The Risks of Daesh Migrating to Libya

Friday, June 3, 2016

Jafar Ghannad-Bashi
Expert on Middle East and North African affairs

Expansion of armed activities by the Daesh Takfiri terrorist group to Libya’s port cities and encroachment by certain units of this terrorist group on areas and towns around the country’s capital city, Tripoli, have faced the new-established government of Fayez Mustafa al-Sarraj with new concerns. In the meantime, Libya’s Government of National Accord has given the green light to Western military advisers for training the country’s armed forces in their confrontation with the Daesh terrorist elements. The new measure comes months after reports were released about secret deployment of units from the British, French and American armies to Libya. However, concurrent with increased military moves by the Daesh, on the one side, and the inauguration of the Government of National Accord in Libya, on the other side, British military personnel have been showing a more public presence in the coastal city of Misrata and the city has practically turned into a center for conducting attacks on positions of the Daesh.

Libyan officials have estimated that there are more than 65,000 Daesh terrorists in the country, noting that 70 percent of those terrorists are not Libyans and are mostly members of Takfiri terrorist groups operating in Syria and Iraq. As the noose is getting tighter around the Daesh forces in Iraq and Syria, these forces have been fleeing to Northern African shores and have been mostly redeployed to cities along the coastal belt of the oil-rich Libya. Of course, the Daesh offshoot in Libya pledged allegiance to the group’s leader, Abu Bakr al-Baghdadi, about two years ago, and has chosen the important port city of Sirte as a base for its activities.

Presence of the Daesh in the port city of Sirte would lead to the group’s domination over the middle parts of Libya and subsequent blockage of many transportation roads into the country’s capital city, Tripoli, which is located in northwest Libya. It will also pave the way for the Daesh to strengthen its grip on the relatively populous northeastern part of Libya, including the important city of Benghazi. Presence of the Daesh in this city would make Libya’s Mediterranean coasts insecure and also jeopardize marine trade in the southern part of Europe. This issue has stirred great concern among the Western states especially taking into account reports that show about 800,000 out of Libya’s population of 6.5 million have decided to migrate to European countries in view of the insecurity resulting from the presence of the Daesh in their country.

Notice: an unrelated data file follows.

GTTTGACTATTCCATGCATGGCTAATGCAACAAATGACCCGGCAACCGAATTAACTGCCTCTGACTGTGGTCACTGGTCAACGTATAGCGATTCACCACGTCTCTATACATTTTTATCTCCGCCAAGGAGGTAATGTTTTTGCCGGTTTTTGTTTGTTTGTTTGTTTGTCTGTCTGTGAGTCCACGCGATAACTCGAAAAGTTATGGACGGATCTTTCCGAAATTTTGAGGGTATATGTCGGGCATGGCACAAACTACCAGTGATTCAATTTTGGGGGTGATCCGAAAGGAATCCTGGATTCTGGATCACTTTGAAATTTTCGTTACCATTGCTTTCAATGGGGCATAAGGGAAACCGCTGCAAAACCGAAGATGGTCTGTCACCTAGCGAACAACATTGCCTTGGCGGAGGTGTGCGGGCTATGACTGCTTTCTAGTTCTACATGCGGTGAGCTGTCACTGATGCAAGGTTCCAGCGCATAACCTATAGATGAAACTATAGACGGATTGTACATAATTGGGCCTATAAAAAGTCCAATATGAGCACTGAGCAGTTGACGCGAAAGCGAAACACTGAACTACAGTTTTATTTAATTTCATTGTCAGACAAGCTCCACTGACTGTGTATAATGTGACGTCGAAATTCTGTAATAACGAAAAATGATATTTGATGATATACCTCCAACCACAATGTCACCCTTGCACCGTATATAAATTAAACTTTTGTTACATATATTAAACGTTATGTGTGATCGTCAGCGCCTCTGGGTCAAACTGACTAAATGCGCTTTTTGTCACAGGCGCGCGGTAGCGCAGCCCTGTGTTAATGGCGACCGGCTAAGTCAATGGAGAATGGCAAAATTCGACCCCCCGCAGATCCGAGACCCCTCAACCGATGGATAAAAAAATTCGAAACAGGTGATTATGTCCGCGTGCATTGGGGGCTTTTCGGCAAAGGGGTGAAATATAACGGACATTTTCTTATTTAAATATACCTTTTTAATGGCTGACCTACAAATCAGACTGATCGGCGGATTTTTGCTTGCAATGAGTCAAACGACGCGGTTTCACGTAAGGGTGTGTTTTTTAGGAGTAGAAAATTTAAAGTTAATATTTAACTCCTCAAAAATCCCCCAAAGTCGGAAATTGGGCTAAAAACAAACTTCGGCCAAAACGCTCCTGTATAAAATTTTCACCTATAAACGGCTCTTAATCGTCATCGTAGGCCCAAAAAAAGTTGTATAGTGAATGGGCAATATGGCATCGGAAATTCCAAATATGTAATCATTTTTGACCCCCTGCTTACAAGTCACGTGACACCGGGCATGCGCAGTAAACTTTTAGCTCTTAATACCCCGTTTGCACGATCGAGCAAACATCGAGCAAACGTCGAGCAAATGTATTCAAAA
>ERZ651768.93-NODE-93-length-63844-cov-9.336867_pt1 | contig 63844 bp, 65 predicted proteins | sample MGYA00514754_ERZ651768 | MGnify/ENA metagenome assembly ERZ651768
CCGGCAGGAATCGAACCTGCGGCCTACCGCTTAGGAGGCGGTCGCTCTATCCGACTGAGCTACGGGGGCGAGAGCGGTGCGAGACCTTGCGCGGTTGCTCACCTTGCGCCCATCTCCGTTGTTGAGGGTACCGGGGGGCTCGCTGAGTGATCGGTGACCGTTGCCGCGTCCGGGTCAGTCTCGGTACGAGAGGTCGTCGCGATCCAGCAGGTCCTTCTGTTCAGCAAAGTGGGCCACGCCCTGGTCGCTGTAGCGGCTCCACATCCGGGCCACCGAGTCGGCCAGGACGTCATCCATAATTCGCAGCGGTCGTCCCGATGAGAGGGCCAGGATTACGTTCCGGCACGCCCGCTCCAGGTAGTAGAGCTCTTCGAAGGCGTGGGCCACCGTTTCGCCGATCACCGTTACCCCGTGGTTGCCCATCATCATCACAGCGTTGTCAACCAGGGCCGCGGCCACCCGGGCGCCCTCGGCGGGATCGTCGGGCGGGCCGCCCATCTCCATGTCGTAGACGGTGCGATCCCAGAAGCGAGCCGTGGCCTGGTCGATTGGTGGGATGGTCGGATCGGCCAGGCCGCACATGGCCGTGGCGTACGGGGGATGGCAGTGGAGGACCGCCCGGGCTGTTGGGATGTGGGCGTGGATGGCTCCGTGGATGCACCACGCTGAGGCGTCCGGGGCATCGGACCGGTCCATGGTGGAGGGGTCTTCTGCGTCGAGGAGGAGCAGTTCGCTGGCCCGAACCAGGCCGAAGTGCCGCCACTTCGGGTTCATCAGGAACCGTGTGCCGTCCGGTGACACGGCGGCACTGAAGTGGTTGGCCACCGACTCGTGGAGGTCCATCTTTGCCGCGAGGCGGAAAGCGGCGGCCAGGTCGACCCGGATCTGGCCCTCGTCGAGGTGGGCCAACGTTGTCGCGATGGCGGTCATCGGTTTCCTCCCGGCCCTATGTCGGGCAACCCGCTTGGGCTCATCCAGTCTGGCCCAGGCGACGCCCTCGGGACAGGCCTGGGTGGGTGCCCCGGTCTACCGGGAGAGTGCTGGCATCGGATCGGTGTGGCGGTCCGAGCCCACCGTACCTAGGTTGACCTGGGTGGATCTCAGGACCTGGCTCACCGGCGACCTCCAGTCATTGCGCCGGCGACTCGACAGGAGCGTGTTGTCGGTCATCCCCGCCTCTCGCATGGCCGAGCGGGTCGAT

In fact, under this excuse and also under the pretext of restoring security to Libya, the issue of deployment of French and British forces to this country has been raised in a more serious manner. At the same time, the Western countries have been stressing the necessity of removing armed embargo imposed on Libya.

In the meantime, there are two very important and strategic issues to be taken into account here though officials in London and Washington are not very willing to talk about them. The first and very vital issue is the rich oil reserves of Libya most of which are currently under the control of the Daesh terrorist group, so that, the group has even embarked on selling oil to various oil companies on its own. The second issue is the combination of Western countries, which would be present in Libya’s political scene in the future, which has led to serious rivalries among Western states. This comes at a time that Britain and France have been taking advantage of the presence of the Daesh in Libya and under the excuse of fighting off the threat posed by Daesh are trying to lay the ground for their permanent presence in this country, even in an indirect manner. In doing so, they are trying to overtake their other Western rival country, that is, Italy.

Key WordsDaesh, Libya, Risks, Fayez Mustafa al-Sarraj, Government of National Accord, Western Military Advisers, Misrata, Syria, Iraq, Abu Bakr al-Baghdadi, Oil, Sirte, Tripoli, Benghazi, Britain, France, Italy, Rivalries, Ghannad-Bashi

Source: Iran Newspaper
Translated By: Iran Review.Org

More By Jafar Ghannad-Bashi:

*Attacking Nigerian Shias, an Effort to Counter Peaceful Model of Islam:

*Political, Economic, and Cultural Obstacles to Development of Iran-Egypt Relations:

*The Sinai Desert, Egypt’s New Equation:

*Photo Credit: Veterans Today

طراحی و توسعه آگاه‌سیستم